Technique vs Style

In this post, I wanted to explore the importance of learning a good technique and how it can apply to singing style. We all know that there are different styles or genres in singing. From pop to classical/operatic, rock to R&B, country to gospel, and all variations in between.

There is a myth that singing training or technique only applies to the classical or operatic singers, and singers from other styles and genres won’t benefit from learning how to sing correctly. Well, today I want to bust this myth, so let’s get started.

What’s So Important About Technique

Personally, I think the best thing a singer can do, especially if they are professional or aspire to be professional one day, is to get a good, solid grounding in proper singing technique. This is especially important if the singer wants to enjoy a long career.

I wrote another article that talked about how to get better at singing by likening voice training to any other kind of discipline, for example athletics.

I have read several articles about famous singers going under the knife and needing vocal surgery to fix issues such as nodules, and some of these singers are still in their twenties.

As I have mentioned in other posts, there is really only one correct way to close the vocal chords in order to sing, and that is by using correct support. As my singing teacher says, once you are supporting the voice correctly, the style you sing shouldn’t matter. You can read the article on how to improve your voice using support to gain an understanding of this concept.

African American man singing into microphoneEven if you learned how to support properly by training classically, singing pop or rock should then just be a matter of style and interpretation, but the underlying technique should remain the same.

An interesting thing happens to me when I sing classically, the position of my larynx is very low, almost touching the top of my shirt.

But when I sing rock and pop, even though I am still using the same technique, my larynx sits in a higher position than it does for classical singing, even though it is still lowering when I start to sing.

The important thing to note, is that it is not rising. If it were, then I would be singing using my swallowing muscles.

In a nutshell, my larynx is free from interference and makes its own adjustments depending on the style that I am singing. Really, the only difference, is the vowels I use and the shape of my mouth, the technique is exactly the same.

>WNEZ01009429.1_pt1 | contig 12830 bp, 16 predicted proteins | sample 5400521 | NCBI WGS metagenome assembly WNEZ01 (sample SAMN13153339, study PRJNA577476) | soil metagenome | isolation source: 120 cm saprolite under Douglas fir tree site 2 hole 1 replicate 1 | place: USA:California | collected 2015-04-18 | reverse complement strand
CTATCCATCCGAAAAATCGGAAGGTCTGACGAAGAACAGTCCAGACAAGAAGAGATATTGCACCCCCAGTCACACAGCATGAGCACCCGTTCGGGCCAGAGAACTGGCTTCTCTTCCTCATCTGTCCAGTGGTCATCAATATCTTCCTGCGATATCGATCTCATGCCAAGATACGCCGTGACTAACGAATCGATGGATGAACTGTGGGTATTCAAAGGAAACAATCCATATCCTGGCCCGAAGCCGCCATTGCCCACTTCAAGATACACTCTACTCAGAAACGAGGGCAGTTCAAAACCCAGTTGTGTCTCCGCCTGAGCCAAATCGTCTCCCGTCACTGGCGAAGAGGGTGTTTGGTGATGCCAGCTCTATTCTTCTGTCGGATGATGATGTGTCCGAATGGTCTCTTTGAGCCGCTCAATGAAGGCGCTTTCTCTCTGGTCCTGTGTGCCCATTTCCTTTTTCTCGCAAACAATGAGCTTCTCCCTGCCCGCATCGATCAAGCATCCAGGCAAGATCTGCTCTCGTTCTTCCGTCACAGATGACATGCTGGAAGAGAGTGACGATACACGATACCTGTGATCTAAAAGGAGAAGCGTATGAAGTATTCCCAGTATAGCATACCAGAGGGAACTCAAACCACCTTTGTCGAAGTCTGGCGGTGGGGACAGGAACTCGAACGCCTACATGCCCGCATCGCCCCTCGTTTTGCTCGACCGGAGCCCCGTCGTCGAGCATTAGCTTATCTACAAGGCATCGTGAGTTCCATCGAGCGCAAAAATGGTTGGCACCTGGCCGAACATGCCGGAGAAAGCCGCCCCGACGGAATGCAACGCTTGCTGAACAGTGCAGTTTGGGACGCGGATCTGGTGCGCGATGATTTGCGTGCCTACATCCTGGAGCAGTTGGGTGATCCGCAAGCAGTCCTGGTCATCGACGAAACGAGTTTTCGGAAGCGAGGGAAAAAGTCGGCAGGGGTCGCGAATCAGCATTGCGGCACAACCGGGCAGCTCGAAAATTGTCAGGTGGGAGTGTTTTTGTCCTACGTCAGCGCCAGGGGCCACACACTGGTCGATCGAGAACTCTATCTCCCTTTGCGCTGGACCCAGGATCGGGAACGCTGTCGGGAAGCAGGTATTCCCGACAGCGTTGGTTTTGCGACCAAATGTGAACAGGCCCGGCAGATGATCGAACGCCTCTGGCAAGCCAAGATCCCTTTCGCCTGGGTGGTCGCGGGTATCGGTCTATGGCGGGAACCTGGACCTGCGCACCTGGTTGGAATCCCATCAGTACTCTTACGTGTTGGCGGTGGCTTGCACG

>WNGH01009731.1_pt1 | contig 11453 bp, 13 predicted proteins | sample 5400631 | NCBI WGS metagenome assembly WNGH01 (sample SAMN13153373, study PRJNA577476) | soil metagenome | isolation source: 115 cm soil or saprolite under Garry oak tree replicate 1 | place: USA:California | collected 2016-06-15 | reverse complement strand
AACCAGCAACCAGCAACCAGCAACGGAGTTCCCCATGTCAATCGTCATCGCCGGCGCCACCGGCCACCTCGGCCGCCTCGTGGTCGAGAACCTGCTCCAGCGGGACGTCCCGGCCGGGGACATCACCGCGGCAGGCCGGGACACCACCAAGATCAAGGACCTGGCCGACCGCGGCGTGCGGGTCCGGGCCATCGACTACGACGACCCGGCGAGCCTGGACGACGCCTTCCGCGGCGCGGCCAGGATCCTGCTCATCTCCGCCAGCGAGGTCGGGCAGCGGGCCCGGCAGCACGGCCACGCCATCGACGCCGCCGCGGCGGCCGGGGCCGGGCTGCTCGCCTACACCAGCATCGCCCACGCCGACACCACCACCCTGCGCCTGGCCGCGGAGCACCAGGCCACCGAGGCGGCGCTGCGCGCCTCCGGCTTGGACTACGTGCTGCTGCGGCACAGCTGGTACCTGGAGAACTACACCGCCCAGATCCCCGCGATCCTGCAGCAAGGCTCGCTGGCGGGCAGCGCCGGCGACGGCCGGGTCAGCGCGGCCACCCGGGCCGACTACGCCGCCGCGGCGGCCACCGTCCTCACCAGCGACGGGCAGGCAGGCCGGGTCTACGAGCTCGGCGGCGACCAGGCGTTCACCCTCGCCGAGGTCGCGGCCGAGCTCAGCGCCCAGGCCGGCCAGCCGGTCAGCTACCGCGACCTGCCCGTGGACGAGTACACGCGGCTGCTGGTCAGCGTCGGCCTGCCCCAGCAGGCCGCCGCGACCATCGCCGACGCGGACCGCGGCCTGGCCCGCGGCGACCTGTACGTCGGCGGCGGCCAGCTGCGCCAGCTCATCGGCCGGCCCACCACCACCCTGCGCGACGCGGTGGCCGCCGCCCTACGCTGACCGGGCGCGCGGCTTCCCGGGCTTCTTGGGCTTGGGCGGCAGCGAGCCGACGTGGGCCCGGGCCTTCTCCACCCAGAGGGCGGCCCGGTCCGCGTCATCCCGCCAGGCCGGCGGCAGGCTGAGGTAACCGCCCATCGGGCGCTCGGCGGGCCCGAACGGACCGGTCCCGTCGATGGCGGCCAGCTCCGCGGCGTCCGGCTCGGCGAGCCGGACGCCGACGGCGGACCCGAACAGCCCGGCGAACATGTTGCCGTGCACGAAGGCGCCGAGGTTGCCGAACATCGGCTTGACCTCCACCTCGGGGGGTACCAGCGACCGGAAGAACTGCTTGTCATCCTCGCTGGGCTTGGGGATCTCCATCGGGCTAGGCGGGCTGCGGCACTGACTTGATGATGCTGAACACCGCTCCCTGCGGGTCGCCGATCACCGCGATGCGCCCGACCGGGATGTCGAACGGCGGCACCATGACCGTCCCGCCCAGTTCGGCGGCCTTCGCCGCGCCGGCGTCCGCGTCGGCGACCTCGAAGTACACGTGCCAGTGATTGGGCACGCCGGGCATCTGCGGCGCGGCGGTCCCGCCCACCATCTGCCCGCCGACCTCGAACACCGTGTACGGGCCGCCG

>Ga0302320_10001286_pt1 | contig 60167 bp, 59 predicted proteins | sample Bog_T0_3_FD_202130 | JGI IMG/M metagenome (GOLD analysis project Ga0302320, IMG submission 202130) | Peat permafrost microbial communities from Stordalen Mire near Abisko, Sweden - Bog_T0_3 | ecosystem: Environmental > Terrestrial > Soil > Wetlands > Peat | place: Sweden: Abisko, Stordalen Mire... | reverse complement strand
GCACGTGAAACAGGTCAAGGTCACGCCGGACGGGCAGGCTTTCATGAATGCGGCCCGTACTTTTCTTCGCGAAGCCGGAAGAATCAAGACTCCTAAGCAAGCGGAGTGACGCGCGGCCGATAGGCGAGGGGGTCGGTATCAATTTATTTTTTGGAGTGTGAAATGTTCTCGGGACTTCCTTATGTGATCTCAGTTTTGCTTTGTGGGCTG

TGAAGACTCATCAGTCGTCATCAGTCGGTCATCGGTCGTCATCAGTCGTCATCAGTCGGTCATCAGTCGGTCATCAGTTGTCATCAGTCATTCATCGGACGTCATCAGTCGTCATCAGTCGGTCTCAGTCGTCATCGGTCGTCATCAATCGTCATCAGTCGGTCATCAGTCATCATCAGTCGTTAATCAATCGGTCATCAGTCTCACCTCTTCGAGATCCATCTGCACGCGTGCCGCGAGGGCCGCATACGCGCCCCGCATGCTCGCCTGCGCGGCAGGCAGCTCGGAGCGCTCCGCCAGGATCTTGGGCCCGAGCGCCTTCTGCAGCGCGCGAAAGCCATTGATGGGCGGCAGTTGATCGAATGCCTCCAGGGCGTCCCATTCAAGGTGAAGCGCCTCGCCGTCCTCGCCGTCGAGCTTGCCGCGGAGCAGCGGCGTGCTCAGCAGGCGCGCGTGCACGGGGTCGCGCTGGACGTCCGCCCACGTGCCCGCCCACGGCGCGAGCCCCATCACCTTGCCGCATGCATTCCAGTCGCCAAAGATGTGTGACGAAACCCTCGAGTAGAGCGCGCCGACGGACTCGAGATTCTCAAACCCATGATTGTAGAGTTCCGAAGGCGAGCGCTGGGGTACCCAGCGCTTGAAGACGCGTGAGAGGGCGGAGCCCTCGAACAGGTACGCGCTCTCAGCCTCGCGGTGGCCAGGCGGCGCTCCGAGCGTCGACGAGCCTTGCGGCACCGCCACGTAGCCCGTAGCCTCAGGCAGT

Elements of Style

When it comes to Female choir conductorstyle, other than the vowels and the basic tone of the voice, there are some other attributes that come into play, and the main one I want too discuss is vibrato.

For classical singing, vibrato is considered natural and necessary to make the voice beautiful, and when a note is held, the audience should be able to hear a nice, clear vibrato.

For pop/rock, vibrato is less popular and lots of singers opt for a “flatter” sound, especially when holding longer notes.

My personal preference is to leave my vibrato as is, because it makes the voice sound fatter and bigger.

If you don’t believe, watch a blues guitarist when they hold a long note, and they will move the string up and down when holding a long note to simulate vibrato as it makes the note sound so much better.

If you don’t like too much vibrato, you can sing a flatter note at the start and bring the vibrato in at the end, but there can be a real danger in tightening the jaw to achieve this, so you will need to be watchful of getting into bad habits.

Well, I hoped you have found this post informative and as always, i wish you success in all your singing endeavors.


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  • Kevin

    Reply Reply April 9, 2015

    check this out, it helped me a lot to improve my singing

  • There are so many different singing styles and genres out there. These styles, or genres of music, are just as diverse and varied as the cultures themselves. Each style has its own special characteristics that make it different from others, and each genre presents unique challenges for singers.

  • Famous Women Singer

    Reply Reply August 16, 2016

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